Gadi, 49, slim-built, lives in the Golan Heights, a 45-minute drive from Kadoorie.  He works 60+ hours a week.  The 64 milking cows are under his care.  It’s not to say he’s all touchy-feely about his herd.  He’s not.  Yet, he does care about them.  “It’s a business,” he tells me.  “Each has to contribute, or else.”  To reach maximum production from each animal, Gadi relies on raw data.  Each cow has a computer-bracelet tied to its rear ankle.  It was developed in Israel, sold to the United States, Australia, Italy, France, Korea, Vietnam.  It’s a “pedometer” that tracks everything the cow does and doesn’t do.  It counts the number of steps the cow takes in a 24-hour period, as well as the number of rests.  Gadi matches it against previous data.  Fewer steps are an indicator of stress, hoof injury.  It could also be due to animal density in the shed.  Think about your own mobility in a crowded elevator.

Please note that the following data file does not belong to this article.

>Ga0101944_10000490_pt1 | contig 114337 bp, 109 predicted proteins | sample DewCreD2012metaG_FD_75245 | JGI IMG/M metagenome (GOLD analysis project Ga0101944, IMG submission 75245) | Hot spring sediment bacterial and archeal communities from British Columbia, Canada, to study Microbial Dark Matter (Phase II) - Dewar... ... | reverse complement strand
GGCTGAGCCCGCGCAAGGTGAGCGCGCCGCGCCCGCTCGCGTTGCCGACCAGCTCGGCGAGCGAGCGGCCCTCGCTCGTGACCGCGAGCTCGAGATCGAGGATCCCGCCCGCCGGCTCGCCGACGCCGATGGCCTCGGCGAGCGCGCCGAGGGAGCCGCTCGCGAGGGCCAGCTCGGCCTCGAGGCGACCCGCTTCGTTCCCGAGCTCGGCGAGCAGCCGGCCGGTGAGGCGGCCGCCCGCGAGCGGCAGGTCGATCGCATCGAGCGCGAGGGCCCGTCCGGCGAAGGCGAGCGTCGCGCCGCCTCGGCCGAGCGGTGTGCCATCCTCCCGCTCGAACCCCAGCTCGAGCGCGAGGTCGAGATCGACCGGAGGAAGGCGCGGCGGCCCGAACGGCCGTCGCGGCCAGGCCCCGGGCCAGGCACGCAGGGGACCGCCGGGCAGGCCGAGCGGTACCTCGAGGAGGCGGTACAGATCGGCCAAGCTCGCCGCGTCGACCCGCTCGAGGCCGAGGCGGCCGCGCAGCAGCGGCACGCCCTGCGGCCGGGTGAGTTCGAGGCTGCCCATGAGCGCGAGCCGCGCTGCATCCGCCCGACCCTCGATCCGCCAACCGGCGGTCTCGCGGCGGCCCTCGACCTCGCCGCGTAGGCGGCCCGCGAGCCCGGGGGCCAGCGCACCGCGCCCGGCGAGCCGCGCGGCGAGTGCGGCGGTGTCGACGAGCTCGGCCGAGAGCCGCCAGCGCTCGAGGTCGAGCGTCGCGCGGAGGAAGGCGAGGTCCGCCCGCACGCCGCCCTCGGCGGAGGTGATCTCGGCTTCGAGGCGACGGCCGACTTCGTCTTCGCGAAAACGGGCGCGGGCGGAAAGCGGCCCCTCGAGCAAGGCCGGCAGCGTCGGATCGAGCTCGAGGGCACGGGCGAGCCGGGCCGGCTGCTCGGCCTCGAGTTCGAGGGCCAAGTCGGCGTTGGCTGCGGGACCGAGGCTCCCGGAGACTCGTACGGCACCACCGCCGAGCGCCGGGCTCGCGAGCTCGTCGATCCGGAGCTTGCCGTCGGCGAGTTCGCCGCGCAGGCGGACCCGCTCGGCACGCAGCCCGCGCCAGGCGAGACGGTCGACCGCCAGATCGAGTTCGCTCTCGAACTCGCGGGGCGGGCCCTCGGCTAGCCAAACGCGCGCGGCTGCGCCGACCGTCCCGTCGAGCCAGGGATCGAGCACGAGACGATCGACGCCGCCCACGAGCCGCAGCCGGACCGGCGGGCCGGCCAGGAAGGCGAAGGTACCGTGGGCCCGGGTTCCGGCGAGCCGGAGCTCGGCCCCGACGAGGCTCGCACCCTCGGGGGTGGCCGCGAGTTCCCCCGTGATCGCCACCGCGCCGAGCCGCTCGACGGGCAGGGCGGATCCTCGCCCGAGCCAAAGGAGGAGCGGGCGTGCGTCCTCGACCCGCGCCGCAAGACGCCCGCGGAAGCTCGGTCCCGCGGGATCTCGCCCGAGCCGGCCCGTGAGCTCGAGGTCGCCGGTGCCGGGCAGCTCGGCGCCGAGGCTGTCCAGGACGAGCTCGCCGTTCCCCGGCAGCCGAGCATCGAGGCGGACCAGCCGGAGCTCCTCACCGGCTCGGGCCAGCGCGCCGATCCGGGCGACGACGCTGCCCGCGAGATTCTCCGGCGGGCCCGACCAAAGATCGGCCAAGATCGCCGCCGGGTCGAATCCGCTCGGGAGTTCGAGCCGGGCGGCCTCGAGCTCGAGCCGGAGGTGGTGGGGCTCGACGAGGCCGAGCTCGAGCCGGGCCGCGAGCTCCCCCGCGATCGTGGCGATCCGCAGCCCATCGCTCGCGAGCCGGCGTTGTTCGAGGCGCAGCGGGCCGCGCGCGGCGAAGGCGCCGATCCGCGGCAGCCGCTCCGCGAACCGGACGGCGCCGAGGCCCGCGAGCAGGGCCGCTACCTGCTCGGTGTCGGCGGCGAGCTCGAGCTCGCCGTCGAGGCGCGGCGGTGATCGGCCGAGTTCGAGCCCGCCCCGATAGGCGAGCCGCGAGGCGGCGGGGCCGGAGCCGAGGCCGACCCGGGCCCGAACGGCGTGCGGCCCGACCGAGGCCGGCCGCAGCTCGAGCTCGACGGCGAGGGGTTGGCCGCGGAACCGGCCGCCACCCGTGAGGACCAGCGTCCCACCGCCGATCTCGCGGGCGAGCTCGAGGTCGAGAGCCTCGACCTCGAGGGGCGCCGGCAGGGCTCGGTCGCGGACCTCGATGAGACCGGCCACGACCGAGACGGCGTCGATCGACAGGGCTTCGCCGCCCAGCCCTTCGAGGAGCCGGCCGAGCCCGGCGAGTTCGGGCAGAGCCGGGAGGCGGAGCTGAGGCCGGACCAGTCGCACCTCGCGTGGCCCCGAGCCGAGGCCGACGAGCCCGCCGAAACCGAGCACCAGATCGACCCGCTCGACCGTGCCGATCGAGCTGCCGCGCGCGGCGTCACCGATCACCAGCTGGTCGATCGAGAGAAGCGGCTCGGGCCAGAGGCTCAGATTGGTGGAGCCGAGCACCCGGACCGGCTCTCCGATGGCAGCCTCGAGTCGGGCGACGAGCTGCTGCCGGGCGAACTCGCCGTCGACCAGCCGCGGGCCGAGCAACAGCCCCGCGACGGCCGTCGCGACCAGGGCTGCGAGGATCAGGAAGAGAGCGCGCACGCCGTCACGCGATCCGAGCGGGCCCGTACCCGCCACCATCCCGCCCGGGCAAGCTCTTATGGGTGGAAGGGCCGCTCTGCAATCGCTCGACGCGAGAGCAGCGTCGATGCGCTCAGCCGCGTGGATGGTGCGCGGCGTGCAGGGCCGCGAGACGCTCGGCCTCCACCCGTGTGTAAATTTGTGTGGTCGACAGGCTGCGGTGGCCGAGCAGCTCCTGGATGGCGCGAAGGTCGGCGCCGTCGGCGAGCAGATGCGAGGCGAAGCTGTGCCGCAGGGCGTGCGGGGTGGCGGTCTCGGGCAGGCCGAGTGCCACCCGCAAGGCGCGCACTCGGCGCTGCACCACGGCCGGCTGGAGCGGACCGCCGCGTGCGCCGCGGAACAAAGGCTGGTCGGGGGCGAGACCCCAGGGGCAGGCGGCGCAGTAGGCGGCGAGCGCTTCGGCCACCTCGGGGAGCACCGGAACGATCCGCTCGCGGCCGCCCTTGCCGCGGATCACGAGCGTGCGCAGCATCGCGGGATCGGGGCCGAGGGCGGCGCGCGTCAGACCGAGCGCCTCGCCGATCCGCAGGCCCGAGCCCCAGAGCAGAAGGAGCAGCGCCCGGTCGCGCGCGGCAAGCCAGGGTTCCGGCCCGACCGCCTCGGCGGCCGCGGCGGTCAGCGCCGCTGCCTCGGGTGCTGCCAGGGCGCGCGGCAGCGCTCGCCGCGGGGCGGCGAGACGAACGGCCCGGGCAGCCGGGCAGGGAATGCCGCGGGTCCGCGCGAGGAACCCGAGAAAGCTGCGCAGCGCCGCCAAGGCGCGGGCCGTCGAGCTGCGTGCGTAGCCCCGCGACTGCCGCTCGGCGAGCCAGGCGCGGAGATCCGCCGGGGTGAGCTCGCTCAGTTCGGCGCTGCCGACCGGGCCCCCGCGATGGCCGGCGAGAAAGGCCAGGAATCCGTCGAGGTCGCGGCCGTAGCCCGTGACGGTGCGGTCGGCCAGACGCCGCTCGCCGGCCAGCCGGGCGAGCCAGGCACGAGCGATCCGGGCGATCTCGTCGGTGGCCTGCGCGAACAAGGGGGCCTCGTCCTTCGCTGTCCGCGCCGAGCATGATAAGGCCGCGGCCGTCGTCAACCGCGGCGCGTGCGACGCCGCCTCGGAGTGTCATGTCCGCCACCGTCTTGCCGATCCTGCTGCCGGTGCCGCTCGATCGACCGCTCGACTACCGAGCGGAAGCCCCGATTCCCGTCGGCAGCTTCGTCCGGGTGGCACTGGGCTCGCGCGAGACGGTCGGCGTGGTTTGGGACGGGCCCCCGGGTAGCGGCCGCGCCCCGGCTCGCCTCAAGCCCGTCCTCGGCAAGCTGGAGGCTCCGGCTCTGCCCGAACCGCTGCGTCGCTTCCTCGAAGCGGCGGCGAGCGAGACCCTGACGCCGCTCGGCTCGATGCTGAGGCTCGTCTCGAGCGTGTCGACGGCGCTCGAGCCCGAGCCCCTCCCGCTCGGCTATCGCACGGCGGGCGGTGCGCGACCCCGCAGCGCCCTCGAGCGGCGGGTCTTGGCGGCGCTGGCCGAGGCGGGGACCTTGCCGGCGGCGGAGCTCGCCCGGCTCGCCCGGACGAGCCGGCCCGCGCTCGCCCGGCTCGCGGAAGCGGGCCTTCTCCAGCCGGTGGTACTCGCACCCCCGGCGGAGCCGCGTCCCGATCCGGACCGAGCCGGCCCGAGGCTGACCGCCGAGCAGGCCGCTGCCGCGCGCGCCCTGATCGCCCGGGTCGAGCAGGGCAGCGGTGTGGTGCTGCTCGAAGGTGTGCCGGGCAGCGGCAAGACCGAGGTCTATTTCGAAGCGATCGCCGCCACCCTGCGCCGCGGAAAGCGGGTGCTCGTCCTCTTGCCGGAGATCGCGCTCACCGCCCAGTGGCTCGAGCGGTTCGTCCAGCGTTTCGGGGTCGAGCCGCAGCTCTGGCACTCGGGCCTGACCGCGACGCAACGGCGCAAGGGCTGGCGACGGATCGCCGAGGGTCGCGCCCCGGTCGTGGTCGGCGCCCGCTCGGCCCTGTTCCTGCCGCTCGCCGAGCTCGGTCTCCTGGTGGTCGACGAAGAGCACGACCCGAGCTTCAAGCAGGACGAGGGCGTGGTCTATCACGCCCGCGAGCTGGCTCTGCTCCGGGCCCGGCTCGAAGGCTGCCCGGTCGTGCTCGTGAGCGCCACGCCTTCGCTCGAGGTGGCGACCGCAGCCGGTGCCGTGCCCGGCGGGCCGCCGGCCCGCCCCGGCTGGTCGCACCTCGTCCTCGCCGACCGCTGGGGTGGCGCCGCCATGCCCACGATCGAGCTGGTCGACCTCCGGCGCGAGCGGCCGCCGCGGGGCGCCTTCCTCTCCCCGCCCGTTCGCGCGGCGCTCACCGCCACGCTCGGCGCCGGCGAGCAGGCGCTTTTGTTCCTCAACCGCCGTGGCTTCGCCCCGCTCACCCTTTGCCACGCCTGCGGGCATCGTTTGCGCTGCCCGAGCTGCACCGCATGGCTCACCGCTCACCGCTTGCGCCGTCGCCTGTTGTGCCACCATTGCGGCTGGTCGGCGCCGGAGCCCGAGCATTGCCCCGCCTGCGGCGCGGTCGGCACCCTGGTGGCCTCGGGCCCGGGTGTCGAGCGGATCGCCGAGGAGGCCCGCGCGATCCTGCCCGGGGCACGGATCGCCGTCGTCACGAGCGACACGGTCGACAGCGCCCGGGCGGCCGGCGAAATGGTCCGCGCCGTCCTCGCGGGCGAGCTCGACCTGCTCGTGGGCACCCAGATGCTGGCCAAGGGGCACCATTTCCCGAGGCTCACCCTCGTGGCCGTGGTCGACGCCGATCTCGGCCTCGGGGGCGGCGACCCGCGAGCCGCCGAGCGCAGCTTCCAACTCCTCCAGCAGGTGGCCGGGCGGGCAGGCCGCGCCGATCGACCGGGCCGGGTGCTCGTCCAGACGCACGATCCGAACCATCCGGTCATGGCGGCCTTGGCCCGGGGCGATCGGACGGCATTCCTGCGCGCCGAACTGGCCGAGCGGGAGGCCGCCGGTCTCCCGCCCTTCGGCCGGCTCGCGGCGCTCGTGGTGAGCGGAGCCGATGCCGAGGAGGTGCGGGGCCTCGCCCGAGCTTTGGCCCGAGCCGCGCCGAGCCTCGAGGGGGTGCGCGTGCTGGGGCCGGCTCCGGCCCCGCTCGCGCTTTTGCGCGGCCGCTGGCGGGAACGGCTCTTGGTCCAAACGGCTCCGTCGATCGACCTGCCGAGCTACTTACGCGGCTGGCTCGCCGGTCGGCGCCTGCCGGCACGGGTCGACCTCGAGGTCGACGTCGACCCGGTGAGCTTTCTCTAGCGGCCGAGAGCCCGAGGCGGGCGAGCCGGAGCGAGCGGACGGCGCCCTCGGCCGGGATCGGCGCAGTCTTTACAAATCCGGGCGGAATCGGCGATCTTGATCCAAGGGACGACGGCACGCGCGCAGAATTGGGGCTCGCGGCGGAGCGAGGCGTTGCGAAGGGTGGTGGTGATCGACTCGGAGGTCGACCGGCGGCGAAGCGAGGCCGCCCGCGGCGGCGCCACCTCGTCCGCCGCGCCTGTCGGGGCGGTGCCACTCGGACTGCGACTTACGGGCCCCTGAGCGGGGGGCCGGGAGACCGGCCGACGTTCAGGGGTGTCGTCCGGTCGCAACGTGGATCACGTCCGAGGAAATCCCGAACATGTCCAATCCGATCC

Gadi hoses away the shit and urine from the milking stations.  The rubber floor is hosed down too.  The Holstein cows with their black and white patches and twitching ears are happy in the shed.  They put in an honest day’s work and now they’re feasting on breakfast: corn, hay, seeds.

The milking cows’ life span is 8 to 10 years.  They’re pregnant half the time, with inflated udders always between their rear legs.  Not all cows make it to the finish-line.